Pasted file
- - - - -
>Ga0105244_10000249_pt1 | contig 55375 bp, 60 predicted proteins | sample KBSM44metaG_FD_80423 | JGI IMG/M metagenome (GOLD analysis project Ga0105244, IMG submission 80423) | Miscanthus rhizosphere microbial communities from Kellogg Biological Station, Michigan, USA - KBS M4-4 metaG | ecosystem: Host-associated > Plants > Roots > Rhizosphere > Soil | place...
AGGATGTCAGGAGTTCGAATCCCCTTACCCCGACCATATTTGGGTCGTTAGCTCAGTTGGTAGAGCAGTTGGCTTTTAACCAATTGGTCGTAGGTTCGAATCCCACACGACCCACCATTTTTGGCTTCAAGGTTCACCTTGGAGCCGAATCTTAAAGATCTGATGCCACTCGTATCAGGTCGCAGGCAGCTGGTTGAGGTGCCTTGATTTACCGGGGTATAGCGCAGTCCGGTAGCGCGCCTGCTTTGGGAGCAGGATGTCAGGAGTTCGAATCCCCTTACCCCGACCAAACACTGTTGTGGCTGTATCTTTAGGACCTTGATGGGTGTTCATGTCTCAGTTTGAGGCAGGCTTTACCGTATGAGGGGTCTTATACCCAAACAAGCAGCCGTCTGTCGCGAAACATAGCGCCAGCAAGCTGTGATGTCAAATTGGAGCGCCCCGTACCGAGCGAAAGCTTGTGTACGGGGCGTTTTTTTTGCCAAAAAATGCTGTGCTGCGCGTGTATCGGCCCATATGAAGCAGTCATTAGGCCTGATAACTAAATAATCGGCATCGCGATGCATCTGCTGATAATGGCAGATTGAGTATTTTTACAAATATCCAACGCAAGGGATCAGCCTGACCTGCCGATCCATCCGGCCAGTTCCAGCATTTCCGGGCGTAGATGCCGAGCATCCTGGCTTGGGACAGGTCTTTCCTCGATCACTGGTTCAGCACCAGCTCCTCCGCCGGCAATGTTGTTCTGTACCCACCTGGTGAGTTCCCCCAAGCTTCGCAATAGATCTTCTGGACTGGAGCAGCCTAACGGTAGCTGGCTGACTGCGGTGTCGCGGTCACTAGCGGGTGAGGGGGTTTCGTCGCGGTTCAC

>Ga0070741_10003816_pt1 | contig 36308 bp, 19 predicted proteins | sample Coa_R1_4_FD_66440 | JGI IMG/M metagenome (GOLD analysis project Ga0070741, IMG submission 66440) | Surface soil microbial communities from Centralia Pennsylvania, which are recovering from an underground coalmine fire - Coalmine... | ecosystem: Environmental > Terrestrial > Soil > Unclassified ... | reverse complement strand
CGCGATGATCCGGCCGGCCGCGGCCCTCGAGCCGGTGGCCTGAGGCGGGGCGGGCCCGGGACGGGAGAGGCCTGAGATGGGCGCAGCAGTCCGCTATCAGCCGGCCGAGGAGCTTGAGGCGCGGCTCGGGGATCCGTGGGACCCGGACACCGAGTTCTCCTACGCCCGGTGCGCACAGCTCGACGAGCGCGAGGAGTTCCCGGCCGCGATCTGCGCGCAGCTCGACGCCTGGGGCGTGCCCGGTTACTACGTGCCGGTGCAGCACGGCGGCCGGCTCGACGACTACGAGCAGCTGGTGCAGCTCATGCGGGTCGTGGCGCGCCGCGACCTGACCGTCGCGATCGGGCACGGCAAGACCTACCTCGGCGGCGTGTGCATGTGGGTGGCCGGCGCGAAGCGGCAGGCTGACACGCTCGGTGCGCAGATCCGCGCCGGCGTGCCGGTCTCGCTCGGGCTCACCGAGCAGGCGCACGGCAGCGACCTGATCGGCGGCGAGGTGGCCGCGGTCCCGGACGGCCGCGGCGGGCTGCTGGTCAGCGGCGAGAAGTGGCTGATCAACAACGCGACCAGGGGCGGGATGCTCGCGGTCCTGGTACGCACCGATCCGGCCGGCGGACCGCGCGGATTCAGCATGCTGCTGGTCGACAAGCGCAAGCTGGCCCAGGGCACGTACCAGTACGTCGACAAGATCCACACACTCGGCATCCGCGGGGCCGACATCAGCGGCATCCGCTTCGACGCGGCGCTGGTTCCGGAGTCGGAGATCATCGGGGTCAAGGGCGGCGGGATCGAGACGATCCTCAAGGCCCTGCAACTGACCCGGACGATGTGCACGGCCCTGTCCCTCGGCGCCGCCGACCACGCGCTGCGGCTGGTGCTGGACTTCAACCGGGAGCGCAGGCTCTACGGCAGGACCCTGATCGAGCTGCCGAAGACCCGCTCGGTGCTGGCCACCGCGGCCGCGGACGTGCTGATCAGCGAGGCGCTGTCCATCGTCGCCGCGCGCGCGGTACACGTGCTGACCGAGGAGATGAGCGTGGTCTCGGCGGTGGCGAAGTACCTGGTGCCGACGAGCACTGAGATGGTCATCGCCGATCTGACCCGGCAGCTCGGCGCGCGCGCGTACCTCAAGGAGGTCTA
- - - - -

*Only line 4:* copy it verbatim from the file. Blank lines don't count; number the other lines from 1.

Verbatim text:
CGCGATGATCCGGCCGGCCGCGGCCCTCGAGCCGGTGGCCTGAGGCGGGGCGGGCCCGGGACGGGAGAGGCCTGAGATGGGCGCAGCAGTCCGCTATCAGCCGGCCGAGGAGCTTGAGGCGCGGCTCGGGGATCCGTGGGACCCGGACACCGAGTTCTCCTACGCCCGGTGCGCACAGCTCGACGAGCGCGAGGAGTTCCCGGCCGCGATCTGCGCGCAGCTCGACGCCTGGGGCGTGCCCGGTTACTACGTGCCGGTGCAGCACGGCGGCCGGCTCGACGACTACGAGCAGCTGGTGCAGCTCATGCGGGTCGTGGCGCGCCGCGACCTGACCGTCGCGATCGGGCACGGCAAGACCTACCTCGGCGGCGTGTGCATGTGGGTGGCCGGCGCGAAGCGGCAGGCTGACACGCTCGGTGCGCAGATCCGCGCCGGCGTGCCGGTCTCGCTCGGGCTCACCGAGCAGGCGCACGGCAGCGACCTGATCGGCGGCGAGGTGGCCGCGGTCCCGGACGGCCGCGGCGGGCTGCTGGTCAGCGGCGAGAAGTGGCTGATCAACAACGCGACCAGGGGCGGGATGCTCGCGGTCCTGGTACGCACCGATCCGGCCGGCGGACCGCGCGGATTCAGCATGCTGCTGGTCGACAAGCGCAAGCTGGCCCAGGGCACGTACCAGTACGTCGACAAGATCCACACACTCGGCATCCGCGGGGCCGACATCAGCGGCATCCGCTTCGACGCGGCGCTGGTTCCGGAGTCGGAGATCATCGGGGTCAAGGGCGGCGGGATCGAGACGATCCTCAAGGCCCTGCAACTGACCCGGACGATGTGCACGGCCCTGTCCCTCGGCGCCGCCGACCACGCGCTGCGGCTGGTGCTGGACTTCAACCGGGAGCGCAGGCTCTACGGCAGGACCCTGATCGAGCTGCCGAAGACCCGCTCGGTGCTGGCCACCGCGGCCGCGGACGTGCTGATCAGCGAGGCGCTGTCCATCGTCGCCGCGCGCGCGGTACACGTGCTGACCGAGGAGATGAGCGTGGTCTCGGCGGTGGCGAAGTACCTGGTGCCGACGAGCACTGAGATGGTCATCGCCGATCTGACCCGGCAGCTCGGCGCGCGCGCGTACCTCAAGGAGGTCTA